• Reinsurance introduces additional risks to the balance sheet such as counterparty risk, which is also considered in the Solvency II SCR calculation.
• The impact of such a transaction on the financial statements or International Financial Reporting Standards (IFRS) balance sheet should also be considered.
• If the reinsurance contracts are short-term in nature, there may be a risk associated with getting renewal terms on the same basis.

An alternative
Insurance-linked securities offer an alternative approach to transferring risk compared with traditional reinsurance. Under these transactions, insurance risk is effectively securitised and bought by capital investors through an investment fund. We are aware of a number of insurance-linked security firms that are active in transferring lapse risk.

The solutions can be structured in a similar way to traditional reinsurance deals in terms of attachment and detachment points, although the deals tend to be longer in term than traditional reinsurance contracts (circa three to five years, as opposed to 12 to 18 months). This provides additional benefits in terms of impact on the Solvency II risk margin and also may be more preferable to regulators than short-term contracts. However, this results in slightly higher costs compared with traditional reinsurance deals.

One disadvantage is that insurance-linked security firms generally do not have credit ratings, which can result in a high capital charge for counterparty risk under Solvency II. However, it is possible to reduce this through the use of collateral.

SFCR: A taste of what’s out there

This blog is the first part of a series on Pillar 3 reporting for Solvency II.

For most companies with a 31 December year-end, the first annual reporting deadline under Solvency II is on 20 May 2017. In preparation for this I think it’s interesting to look at some of the first examples of published Solvency and Financial Condition Reports (SFCRs).

What does an SFCR really look like?

To date, a number of companies with year-ends before 31 December have published their reports and I have included links below:

Company Link Country Reporting Date
Evolution Insurance Company Ltd Link Gibraltar 30/06/2016
Vitality Life Ltd Link UK 30/06/2016
The Wren Insurance Association Ltd Link UK 30/06/2016
Care Insurance Co Link Gibraltar 30/06/2016
Cornish Mutual Assurance Co Ltd Link UK 30/06/2016
Euroguard Insurance Co PCC Ltd Link Gibraltar 30/06/2016
Hansard Europe dac Link Ireland 30/06/2016
International Diving Assurance Ltd Link Malta 30/06/2016
Municipal Mutual Insurance Ltd Link UK 30/06/2016

While clearly a small sample, there is a variety of company types, lines of business, and territories represented in the selection above. In addition to the Solvency II requirements themselves, looking at what others have published can provide a useful reference point as you prepare your own SFCR report. As a health warning, it should be noted that these SFCRs represent approaches taken by some individual companies and can’t yet be taken as established market practice. We also have no feedback yet on the expectations and views of the various European supervisors.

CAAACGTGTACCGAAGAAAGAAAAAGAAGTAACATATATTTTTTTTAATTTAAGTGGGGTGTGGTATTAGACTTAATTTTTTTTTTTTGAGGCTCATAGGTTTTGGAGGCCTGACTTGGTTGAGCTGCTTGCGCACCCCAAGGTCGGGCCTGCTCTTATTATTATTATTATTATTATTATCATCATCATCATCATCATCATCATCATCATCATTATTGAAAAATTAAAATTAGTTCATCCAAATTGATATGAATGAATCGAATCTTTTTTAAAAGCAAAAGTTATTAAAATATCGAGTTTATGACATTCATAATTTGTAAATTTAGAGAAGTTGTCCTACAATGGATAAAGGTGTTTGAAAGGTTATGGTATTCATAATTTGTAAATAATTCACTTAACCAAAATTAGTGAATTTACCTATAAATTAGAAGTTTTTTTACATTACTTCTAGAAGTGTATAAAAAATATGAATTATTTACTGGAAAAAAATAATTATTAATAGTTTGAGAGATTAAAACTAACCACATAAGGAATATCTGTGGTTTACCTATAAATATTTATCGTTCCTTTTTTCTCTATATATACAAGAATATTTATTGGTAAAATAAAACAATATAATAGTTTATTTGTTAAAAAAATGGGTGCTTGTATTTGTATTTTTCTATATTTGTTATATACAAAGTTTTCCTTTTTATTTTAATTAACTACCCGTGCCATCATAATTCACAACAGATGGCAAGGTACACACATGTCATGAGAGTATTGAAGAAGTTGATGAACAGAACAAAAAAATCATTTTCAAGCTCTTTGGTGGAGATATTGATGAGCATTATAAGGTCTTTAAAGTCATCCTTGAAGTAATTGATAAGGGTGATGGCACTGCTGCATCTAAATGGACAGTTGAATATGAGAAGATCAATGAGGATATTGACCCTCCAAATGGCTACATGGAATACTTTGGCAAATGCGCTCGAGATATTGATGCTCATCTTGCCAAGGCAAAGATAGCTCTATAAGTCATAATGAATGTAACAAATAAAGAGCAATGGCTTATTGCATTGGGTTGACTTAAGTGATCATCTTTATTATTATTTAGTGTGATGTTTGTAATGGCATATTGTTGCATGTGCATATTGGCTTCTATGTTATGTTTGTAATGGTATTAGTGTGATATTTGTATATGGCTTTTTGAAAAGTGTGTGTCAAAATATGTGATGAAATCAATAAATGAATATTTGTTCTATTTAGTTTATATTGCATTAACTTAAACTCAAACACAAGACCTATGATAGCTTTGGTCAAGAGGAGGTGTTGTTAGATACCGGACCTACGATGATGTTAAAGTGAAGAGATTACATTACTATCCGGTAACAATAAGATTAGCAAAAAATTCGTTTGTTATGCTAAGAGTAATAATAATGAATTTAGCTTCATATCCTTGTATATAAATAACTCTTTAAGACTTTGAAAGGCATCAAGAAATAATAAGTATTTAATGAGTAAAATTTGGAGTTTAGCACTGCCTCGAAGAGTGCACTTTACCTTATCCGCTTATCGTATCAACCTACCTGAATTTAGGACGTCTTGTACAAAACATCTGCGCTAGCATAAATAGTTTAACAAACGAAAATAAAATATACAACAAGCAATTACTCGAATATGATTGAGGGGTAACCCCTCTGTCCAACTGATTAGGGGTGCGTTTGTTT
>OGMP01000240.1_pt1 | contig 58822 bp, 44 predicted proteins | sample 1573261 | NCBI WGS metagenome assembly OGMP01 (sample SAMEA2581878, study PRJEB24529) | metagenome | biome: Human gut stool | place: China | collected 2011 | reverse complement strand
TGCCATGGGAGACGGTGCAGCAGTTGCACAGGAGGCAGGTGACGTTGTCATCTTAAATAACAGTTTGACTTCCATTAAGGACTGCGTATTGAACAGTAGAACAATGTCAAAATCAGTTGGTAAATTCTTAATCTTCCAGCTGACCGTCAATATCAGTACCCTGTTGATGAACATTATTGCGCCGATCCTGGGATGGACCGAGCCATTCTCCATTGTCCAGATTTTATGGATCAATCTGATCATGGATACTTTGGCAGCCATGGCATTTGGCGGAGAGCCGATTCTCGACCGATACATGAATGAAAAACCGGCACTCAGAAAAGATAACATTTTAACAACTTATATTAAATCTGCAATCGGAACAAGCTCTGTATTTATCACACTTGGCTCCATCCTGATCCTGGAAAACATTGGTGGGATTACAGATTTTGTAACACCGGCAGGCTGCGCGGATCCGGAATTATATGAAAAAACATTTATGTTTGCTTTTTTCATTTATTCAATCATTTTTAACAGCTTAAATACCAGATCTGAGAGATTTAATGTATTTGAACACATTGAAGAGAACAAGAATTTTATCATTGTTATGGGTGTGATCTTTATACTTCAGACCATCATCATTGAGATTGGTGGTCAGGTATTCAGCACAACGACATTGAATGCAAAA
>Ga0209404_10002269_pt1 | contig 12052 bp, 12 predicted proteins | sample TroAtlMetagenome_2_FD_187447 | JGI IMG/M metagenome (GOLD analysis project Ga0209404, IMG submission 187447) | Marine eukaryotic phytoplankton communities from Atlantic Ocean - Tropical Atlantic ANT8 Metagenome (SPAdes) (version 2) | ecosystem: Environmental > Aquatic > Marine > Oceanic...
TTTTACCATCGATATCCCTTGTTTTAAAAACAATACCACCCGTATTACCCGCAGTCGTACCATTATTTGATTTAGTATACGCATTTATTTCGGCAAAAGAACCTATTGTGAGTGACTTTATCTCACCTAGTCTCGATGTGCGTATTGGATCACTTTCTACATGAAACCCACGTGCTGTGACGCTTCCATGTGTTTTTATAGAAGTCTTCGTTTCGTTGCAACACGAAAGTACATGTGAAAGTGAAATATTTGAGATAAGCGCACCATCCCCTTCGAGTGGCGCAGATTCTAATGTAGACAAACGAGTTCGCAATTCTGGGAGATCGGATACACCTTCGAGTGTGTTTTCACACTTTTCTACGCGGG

Differences in approach

While the Solvency II requirements are generally clear on what should be included in the SFCR, as always there is scope for different interpretations. Furthermore, it is a general principle that the SFCR should be proportionate to the nature, scale, and complexity of the undertaking. It is therefore reasonable to expect variations in the length and level of detail in these reports. It is worth remembering that the SFCR is a public document for policyholders and other key stakeholders.

How long is a piece of string?
Looking at the nine publicly available SFCRs mentioned above, there is a wide variation in length, with the shortest report coming in at 24 pages, while the longest is 73 pages.
The longest section on average is the System of Governance chapter (B), while the shortest section is on Capital Management (E).

 Number of pages Average Min Max
A. Business and Performance 4.1 1.5 7.0
B. System of Governance 8.9 3.0 17.0
C. Risk Profile 5.4 1.5 10.0
D. Valuation for Solvency Purposes 4.9 2.0 10.0
E. Capital Management 3.0 1.0 5.5
Appendix: Public QRTs 19.1 5.0 39.5
Total 45.3 24.0 73.0

Layout
Generally, the SFCRs follow the order of required contents set out in the Level 2 Delegated Regulations Article 292 to 297, and the corresponding Level 3 Guidelines (with Chapters A to E, and subsections A1, A2, and so on). I think this is a sensible structure as it is easy for the reader to follow and ensures consistency across the industry.

Where a particular reporting requirement doesn’t apply to a company, most SFCRs still include the section and give a reason why it is not applicable. In cases where firms simply skip the section, it becomes difficult for the reader to determine whether it is not relevant or whether they didn’t complete it for another reason.

You are required to disclose your public quantitative reporting templates (QRTs) together with your SFCR. In almost all cases, the public QRTs are included as an Appendix.

Presentation
As a publicly available document, some companies have ensured their SFCRs are consistent with their brand and other policyholder documentation—Vitality Life is a useful example here. On the other hand, a number of other companies have taken a more functional approach, with very little additional formatting. This choice probably depends on how likely policyholders are to access your SFCR and whether you view it as marketing material.